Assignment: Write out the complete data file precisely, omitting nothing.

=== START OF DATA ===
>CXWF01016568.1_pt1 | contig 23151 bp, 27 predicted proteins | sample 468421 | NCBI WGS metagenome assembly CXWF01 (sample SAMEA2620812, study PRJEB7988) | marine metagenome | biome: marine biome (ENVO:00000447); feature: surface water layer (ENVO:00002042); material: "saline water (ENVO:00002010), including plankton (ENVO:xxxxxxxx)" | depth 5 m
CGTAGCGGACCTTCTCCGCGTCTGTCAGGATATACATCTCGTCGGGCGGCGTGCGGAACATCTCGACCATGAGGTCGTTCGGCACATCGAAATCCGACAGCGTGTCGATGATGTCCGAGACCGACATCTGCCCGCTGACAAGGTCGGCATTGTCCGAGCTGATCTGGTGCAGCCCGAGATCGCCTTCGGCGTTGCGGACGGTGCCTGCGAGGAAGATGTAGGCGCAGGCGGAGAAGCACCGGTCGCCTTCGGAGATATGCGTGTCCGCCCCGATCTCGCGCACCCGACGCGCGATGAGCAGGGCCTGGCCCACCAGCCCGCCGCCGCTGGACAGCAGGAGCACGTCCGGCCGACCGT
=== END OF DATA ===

>CXWF01016568.1_pt1 | contig 23151 bp, 27 predicted proteins | sample 468421 | NCBI WGS metagenome assembly CXWF01 (sample SAMEA2620812, study PRJEB7988) | marine metagenome | biome: marine biome (ENVO:00000447); feature: surface water layer (ENVO:00002042); material: "saline water (ENVO:00002010), including plankton (ENVO:xxxxxxxx)" | depth 5 m
CGTAGCGGACCTTCTCCGCGTCTGTCAGGATATACATCTCGTCGGGCGGCGTGCGGAACATCTCGACCATGAGGTCGTTCGGCACATCGAAATCCGACAGCGTGTCGATGATGTCCGAGACCGACATCTGCCCGCTGACAAGGTCGGCATTGTCCGAGCTGATCTGGTGCAGCCCGAGATCGCCTTCGGCGTTGCGGACGGTGCCTGCGAGGAAGATGTAGGCGCAGGCGGAGAAGCACCGGTCGCCTTCGGAGATATGCGTGTCCGCCCCGATCTCGCGCACCCGACGCGCGATGAGCAGGGCCTGGCCCACCAGCCCGCCGCCGCTGGACAGCAGGAGCACGTCCGGCCGACCGT